From the Principal
Vale Sir Ken Robinson
Last Friday saw the passing of British author, speaker and educational agent provocateur Sir Ken Robinson.
At the close of this article I include a link to what is, perhaps, Sir Ken’s most famous speech in which he explores the origins and increasing limitations of the universal franchise approach to education as it has manifested since its introduction during the Industrial Revolution. The Education Act of 1875 provided free and compulsory education for children in South Australia between the ages of 7 and 13. Subsequent to this, the compulsory years have extended, the world’s fortunes ebbed and flowed, and the function of education for society shifted with the rise of technology throughout the 20th and 21st centuries; yet, as Sir Ken would have argued, little has adjusted with the basic premise of how schools operate.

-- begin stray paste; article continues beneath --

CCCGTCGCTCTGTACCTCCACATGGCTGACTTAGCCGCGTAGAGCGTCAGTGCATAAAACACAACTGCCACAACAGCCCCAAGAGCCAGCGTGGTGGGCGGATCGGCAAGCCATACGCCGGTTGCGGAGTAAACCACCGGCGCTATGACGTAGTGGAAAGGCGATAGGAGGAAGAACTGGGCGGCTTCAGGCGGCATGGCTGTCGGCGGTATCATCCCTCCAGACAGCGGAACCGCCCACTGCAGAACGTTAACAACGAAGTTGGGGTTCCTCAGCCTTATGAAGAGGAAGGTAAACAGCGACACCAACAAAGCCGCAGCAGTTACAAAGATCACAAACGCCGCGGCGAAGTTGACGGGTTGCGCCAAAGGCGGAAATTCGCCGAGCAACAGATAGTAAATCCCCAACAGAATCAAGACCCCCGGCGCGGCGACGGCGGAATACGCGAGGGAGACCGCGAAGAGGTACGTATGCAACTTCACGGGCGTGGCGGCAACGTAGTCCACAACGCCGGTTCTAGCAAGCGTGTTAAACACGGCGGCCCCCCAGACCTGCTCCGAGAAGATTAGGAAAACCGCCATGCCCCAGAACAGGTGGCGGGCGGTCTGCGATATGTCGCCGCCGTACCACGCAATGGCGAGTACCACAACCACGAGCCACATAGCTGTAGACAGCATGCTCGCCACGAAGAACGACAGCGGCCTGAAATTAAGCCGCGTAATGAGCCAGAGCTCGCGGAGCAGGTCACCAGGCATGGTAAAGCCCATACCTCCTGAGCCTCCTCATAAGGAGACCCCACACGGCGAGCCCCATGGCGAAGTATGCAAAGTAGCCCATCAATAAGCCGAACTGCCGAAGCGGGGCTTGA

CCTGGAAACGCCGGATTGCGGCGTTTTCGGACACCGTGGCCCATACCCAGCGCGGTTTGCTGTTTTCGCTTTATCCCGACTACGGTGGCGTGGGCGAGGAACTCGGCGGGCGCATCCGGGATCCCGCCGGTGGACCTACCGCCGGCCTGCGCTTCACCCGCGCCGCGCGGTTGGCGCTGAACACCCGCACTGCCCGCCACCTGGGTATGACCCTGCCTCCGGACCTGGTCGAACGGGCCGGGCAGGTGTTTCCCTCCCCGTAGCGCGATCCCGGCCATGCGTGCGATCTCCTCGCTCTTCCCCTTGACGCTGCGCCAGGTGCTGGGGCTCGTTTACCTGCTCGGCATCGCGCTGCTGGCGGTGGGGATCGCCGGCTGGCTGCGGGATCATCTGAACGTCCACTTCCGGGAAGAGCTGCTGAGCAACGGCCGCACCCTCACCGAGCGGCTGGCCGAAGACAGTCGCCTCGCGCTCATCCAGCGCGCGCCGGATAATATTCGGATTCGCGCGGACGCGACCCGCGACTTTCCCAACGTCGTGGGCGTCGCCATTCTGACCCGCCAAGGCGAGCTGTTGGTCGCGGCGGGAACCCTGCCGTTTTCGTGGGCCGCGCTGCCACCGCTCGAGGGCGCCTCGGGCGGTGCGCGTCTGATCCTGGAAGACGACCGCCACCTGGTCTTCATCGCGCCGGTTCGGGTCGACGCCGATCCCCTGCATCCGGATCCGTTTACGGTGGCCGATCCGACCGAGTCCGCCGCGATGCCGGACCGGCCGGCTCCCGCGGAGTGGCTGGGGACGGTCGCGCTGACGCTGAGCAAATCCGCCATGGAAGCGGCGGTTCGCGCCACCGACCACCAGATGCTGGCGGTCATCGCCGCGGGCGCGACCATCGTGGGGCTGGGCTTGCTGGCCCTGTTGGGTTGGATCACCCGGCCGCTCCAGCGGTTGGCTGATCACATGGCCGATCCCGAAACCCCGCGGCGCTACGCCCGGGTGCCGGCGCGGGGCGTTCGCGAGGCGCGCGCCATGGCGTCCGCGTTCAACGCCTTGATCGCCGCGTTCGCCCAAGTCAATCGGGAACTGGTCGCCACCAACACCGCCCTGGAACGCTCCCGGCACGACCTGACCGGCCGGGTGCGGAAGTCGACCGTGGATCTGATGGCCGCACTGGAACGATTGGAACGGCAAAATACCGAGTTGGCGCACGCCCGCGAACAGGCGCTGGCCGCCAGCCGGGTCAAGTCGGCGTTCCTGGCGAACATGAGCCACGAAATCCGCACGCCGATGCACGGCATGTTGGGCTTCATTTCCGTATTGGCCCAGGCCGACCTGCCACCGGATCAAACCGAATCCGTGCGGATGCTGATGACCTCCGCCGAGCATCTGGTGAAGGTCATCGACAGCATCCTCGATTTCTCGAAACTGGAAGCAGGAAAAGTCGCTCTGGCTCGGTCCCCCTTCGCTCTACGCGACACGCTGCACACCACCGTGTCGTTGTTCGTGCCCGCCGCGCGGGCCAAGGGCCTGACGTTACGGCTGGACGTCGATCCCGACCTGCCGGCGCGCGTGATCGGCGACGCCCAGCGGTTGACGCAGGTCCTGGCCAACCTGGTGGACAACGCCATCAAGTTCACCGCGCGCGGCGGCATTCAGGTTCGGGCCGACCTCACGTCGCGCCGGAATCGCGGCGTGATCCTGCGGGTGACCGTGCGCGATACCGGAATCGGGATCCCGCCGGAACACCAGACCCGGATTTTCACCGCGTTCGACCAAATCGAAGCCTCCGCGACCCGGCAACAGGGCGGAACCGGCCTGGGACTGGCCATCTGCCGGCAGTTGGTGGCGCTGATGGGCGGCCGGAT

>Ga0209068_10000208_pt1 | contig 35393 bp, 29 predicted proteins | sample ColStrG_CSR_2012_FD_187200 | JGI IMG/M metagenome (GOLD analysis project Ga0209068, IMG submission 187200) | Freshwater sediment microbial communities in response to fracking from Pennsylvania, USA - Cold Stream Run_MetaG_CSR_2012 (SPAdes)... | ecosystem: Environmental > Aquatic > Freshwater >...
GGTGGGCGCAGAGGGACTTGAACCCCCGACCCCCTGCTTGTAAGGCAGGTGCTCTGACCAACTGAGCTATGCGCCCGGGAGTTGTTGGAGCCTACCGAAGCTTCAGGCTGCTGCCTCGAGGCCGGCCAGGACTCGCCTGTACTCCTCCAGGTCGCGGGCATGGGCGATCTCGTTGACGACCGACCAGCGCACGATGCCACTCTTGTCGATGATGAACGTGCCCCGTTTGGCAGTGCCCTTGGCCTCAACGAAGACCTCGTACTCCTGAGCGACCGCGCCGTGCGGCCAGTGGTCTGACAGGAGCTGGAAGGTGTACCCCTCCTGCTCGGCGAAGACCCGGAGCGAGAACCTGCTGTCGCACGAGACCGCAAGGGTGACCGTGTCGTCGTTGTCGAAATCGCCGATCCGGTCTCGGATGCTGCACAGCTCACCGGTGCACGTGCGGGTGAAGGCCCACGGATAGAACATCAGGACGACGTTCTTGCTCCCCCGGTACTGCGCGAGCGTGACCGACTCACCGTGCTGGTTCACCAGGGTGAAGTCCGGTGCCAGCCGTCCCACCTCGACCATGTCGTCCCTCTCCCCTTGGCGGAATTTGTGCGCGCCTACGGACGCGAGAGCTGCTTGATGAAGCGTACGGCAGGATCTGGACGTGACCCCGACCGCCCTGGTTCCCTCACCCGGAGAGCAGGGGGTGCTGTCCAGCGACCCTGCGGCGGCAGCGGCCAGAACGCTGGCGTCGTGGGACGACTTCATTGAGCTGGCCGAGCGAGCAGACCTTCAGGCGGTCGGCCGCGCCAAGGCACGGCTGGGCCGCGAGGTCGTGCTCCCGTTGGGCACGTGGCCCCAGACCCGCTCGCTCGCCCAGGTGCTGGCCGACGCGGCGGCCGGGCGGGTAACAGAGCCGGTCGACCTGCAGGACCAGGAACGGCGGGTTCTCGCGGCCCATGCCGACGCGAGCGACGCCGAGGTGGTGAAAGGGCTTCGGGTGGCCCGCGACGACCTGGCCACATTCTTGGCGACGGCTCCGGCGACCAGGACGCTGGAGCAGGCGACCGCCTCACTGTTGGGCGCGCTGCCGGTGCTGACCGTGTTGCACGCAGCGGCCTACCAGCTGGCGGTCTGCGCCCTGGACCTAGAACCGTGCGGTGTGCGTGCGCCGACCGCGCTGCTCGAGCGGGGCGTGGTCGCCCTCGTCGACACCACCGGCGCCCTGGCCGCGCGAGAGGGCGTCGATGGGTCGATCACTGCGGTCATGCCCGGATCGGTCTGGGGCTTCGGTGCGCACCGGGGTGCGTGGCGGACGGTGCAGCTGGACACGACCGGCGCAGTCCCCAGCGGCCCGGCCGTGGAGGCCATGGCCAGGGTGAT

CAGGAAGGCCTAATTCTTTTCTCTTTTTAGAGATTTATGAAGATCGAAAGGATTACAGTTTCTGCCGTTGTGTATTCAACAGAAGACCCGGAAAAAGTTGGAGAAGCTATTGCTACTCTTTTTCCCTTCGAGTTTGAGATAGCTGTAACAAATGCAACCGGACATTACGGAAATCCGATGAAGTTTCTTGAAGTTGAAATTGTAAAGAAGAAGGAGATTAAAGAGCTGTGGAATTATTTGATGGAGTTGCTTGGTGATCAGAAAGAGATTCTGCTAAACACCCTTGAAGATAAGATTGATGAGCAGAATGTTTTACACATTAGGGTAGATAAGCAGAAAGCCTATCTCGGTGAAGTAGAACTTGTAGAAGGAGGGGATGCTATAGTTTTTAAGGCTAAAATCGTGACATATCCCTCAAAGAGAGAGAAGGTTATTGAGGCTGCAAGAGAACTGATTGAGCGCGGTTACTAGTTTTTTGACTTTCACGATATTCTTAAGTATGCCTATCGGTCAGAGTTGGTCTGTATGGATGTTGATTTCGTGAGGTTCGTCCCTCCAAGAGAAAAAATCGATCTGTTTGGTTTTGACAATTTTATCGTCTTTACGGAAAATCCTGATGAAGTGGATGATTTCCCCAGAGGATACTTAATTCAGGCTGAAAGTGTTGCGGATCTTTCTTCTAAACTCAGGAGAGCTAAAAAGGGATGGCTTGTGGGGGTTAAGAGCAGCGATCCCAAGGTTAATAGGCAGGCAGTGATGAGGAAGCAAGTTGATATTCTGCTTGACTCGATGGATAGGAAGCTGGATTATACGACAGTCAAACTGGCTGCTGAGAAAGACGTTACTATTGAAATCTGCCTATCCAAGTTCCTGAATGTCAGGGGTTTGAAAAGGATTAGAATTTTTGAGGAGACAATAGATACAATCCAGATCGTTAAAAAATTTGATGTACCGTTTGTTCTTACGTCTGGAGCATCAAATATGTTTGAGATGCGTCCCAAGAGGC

Invested in education as I am, I admired Sir Ken for his insight into education and his preparedness to challenge what otherwise are sometimes considered to be immovable obstacles. Some have criticised Sir Ken for not providing answers; this view has a degree of accuracy and yet perhaps misses the point as it risks the implication that to observe is not important should it not come with an answer. At the very least, Sir Ken posed questions that educational leaders cannot ignore; in doing so, he has enriched the contemporary discourse on education across the world and served as the veritable agent provocateur for those with innovative minds to imagine a better future.
I encourage you to watch the video HERE.